When you are small, she said, you can move around and between what the big ones cannot. You will never carry much you call your own and can be easily lifted. Whatever comes your way will only be found, and you will not confuse it with something earned.
No hope is real comfort when you will often have to go without it. Same for inspiration, same for confidence. What you want to keep, she said, is what is left when hope and confidence and self-respect are gone. When all the rest collapses, notice: what is here, still breathing?
Accept its life and protect its breath. It is not distinct from your own, only infinitely more vast.
I once was lost, but now this.
From time to time, when feeling vaguely haunted by a general sense of loss, it can be useful to turn to the oracles of online message boards for reminders of the abundance that has recently been found. For instance, a small but costly kite has been discovered in an ice plant container, along with some keys at the ledge of the walkway near the dog park. Someone walking along Chollas Creek recently came upon a skateboard, and a foray into the Costco business center led one unsuspecting traveler to discover the proverbial box of money.
It’s not just the bounty of these findings that’s worth noting, but the fact that person after person is going out of their way––after work, traffic, everyday aches and pains, in between nagging health concerns, personal grievances, and untold losses of their own–– to locate the rightful owner and return the treasure, resisting the age-old maxim of finders keepers.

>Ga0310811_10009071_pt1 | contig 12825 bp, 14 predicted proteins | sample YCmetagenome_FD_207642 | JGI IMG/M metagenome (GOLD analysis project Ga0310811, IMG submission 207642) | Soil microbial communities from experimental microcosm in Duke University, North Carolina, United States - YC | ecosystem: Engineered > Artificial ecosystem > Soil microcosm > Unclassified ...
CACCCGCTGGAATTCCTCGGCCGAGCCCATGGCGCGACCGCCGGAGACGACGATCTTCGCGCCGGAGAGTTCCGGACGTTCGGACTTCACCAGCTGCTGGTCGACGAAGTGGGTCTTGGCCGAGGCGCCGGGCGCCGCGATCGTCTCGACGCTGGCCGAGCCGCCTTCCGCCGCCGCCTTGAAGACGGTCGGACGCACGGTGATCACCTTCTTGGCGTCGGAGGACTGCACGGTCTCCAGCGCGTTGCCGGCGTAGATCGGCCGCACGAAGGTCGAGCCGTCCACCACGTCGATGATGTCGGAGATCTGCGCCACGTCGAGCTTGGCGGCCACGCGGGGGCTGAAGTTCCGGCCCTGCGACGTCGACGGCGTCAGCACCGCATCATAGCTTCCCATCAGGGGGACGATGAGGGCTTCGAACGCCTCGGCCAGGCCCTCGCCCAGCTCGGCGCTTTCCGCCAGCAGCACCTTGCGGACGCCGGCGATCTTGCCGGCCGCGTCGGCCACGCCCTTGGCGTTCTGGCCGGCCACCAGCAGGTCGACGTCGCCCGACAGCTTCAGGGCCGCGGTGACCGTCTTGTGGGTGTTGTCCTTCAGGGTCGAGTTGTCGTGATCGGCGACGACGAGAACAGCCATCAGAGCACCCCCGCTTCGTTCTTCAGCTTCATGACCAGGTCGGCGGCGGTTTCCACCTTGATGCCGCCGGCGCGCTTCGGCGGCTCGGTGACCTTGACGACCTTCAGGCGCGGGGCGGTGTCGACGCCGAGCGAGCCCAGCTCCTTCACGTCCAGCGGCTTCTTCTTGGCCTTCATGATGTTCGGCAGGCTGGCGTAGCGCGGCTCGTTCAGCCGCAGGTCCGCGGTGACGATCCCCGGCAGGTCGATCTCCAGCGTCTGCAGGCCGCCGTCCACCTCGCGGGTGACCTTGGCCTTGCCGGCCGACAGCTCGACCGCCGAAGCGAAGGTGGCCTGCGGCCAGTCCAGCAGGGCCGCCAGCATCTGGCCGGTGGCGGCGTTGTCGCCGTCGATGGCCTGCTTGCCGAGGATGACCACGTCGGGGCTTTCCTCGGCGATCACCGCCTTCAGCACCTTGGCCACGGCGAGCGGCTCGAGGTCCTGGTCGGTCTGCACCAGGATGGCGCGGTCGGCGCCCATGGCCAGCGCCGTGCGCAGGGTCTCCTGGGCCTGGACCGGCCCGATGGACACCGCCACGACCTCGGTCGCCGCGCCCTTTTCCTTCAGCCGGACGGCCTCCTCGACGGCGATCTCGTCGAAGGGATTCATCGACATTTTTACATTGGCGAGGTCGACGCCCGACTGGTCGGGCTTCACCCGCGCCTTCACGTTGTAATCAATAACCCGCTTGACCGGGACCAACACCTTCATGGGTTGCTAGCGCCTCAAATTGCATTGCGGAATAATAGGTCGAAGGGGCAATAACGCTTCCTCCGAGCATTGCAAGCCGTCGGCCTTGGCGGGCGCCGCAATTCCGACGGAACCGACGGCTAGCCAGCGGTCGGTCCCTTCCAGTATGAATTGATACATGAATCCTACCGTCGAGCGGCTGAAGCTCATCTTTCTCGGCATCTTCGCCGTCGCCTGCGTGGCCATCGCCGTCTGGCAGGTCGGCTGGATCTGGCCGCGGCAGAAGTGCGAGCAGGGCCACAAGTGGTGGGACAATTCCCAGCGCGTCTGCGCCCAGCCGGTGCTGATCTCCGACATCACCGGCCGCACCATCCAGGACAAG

I won’t comment on the sensitive nature of the personal items the dog keeps finding in the marsh, but there is reason to believe that they will be returned without any questions asked about how exactly they got in there. True, there is still no sign of the teeth that were left in a Skittles bag on a picnic table in Oak Park, but there is no shortage of found kittens ready to soothe the toothless without judgement. We are all on the lookout for the lost parts of ourselves, and what are we here for, anyway, if not to be ever returning them to one another?
I have an odd fondness for taking inspiration from Craigslist ads. Although I have never actually used them to locate any goods, services, or people, I take great delight in reading them.
Harvest visions in springtime.
How ripe we are, they say, winking infinities in the mirror room. These generous pumpkins, the gentle humility of gourds opening doorways. What is in there? No one asks but you waited, and they told you, forever.
Remember the bright spots that the lantern first let in? They made you dizzy with their terrible splendor, left you spinning back flat against the ground, hang on. You did, and now you speak of these strange strangers like a sister, whispering they saved my life. You throw gatherings to honor them, grand galas for their coming out. Careful, you tell your visitors, they can be a bit much.
Inspired by the work and biography of artist Yayoi Kusama.